1. Yes! Monocacy is one of my favorite sites to visit (and was before I learned these stories). The park is well maintained, and I agree with all your notes on it. I linked to an earlier post I did on the regiment at Monocacy and the prisoner experience.

  3. Now, the citation of pension files as a primary source poses a very interesting set of methodology questions to engage with.

    The specific letter cited here is from while the war was being fought. There is no dispute about that in and of itself.

    And of course, an enormous amount is contingent about the questions that are raised and what we claim the evidence presented ‘proves’ or can shed light upon.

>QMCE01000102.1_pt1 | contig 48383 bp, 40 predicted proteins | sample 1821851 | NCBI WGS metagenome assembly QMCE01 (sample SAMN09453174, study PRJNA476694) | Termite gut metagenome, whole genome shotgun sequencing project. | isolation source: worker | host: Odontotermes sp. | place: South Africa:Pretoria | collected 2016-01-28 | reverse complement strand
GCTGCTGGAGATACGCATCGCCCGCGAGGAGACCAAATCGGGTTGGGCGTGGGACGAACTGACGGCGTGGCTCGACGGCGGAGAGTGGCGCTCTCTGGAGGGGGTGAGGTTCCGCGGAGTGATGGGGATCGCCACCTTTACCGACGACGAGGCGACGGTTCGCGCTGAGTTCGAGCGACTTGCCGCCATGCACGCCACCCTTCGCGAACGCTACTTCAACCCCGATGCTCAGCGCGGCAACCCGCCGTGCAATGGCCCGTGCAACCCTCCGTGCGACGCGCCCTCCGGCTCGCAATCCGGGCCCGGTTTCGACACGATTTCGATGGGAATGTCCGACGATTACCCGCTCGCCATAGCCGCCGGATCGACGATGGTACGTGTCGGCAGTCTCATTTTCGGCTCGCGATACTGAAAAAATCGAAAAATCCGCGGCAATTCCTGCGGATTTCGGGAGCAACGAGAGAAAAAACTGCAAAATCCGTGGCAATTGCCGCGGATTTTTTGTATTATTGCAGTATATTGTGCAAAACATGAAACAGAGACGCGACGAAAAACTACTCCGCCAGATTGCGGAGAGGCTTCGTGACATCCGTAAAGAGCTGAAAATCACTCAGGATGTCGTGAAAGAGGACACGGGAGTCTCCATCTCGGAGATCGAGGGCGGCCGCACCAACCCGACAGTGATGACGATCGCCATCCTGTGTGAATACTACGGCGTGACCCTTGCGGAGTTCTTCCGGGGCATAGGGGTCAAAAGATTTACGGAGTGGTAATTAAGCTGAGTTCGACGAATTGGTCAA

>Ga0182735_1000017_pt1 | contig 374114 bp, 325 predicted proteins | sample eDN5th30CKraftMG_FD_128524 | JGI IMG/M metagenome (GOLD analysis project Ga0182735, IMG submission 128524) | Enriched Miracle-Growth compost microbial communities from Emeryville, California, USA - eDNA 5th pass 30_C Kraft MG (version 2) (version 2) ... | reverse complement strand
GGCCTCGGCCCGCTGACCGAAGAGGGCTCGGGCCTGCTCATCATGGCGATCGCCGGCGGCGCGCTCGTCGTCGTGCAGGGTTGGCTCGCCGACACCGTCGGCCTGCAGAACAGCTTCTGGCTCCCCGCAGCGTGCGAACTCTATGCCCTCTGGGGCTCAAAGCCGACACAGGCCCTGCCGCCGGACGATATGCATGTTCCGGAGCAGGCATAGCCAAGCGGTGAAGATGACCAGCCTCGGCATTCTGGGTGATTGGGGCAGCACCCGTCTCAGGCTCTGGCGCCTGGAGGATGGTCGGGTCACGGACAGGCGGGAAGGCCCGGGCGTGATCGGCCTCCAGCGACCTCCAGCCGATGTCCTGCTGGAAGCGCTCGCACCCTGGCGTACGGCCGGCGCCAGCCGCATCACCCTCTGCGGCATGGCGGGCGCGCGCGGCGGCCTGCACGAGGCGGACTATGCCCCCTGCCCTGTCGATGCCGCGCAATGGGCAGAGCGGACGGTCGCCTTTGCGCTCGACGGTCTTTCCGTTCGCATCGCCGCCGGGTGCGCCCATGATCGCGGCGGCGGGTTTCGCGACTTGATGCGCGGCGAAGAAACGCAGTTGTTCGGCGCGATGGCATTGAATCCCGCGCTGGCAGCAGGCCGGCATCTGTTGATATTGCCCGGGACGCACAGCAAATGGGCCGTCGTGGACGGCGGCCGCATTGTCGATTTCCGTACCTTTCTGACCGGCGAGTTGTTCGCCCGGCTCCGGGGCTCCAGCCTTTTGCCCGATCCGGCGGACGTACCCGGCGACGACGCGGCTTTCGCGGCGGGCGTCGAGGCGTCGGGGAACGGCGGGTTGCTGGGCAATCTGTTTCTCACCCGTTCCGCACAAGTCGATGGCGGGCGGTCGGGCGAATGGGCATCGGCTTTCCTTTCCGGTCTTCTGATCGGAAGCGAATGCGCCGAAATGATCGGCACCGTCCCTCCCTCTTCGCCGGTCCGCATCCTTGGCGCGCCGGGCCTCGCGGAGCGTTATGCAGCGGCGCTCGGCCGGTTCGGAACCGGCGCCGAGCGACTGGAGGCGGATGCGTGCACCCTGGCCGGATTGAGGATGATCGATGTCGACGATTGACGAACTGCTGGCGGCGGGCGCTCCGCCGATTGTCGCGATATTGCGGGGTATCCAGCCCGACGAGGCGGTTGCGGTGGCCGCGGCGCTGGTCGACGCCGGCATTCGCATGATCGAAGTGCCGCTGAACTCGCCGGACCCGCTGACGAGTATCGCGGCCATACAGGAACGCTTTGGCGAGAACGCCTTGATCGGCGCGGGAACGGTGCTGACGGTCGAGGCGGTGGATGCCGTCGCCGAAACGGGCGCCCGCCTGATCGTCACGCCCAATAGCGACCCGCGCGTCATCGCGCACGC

But emphasis of the relative value of primary documents has emphasised that those closest to the start of the war are most valuable, those during the war are so so, but those written AFTER the war, specifically, Confederate materials, are deemed of no or very little value.

    My research has shown that ALL evidence is to be read critically from any point it originates at, American or global. But no evidence can be tarbeushed as having no value at all.

    But, if we accept the argument that evidence written after the war is of far lesser value than that at war’s start, or even during the conflict, suddenly, there is a large amount of questionability as to the value of pension files/documents written after the war, long removed from the contemporaneous nature of other documentation.